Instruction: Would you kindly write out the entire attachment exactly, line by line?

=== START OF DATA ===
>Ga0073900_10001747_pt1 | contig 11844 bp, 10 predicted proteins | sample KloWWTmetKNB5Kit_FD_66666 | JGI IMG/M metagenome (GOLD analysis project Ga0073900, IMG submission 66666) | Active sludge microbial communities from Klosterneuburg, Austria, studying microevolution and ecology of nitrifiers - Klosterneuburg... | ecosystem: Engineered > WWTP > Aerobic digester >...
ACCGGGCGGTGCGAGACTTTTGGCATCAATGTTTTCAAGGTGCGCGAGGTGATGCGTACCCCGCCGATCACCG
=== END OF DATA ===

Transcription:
>Ga0073900_10001747_pt1 | contig 11844 bp, 10 predicted proteins | sample KloWWTmetKNB5Kit_FD_66666 | JGI IMG/M metagenome (GOLD analysis project Ga0073900, IMG submission 66666) | Active sludge microbial communities from Klosterneuburg, Austria, studying microevolution and ecology of nitrifiers - Klosterneuburg... | ecosystem: Engineered > WWTP > Aerobic digester >...
ACCGGGCGGTGCGAGACTTTTGGCATCAATGTTTTCAAGGTGCGCGAGGTGATGCGTACCCCGCCGATCACCG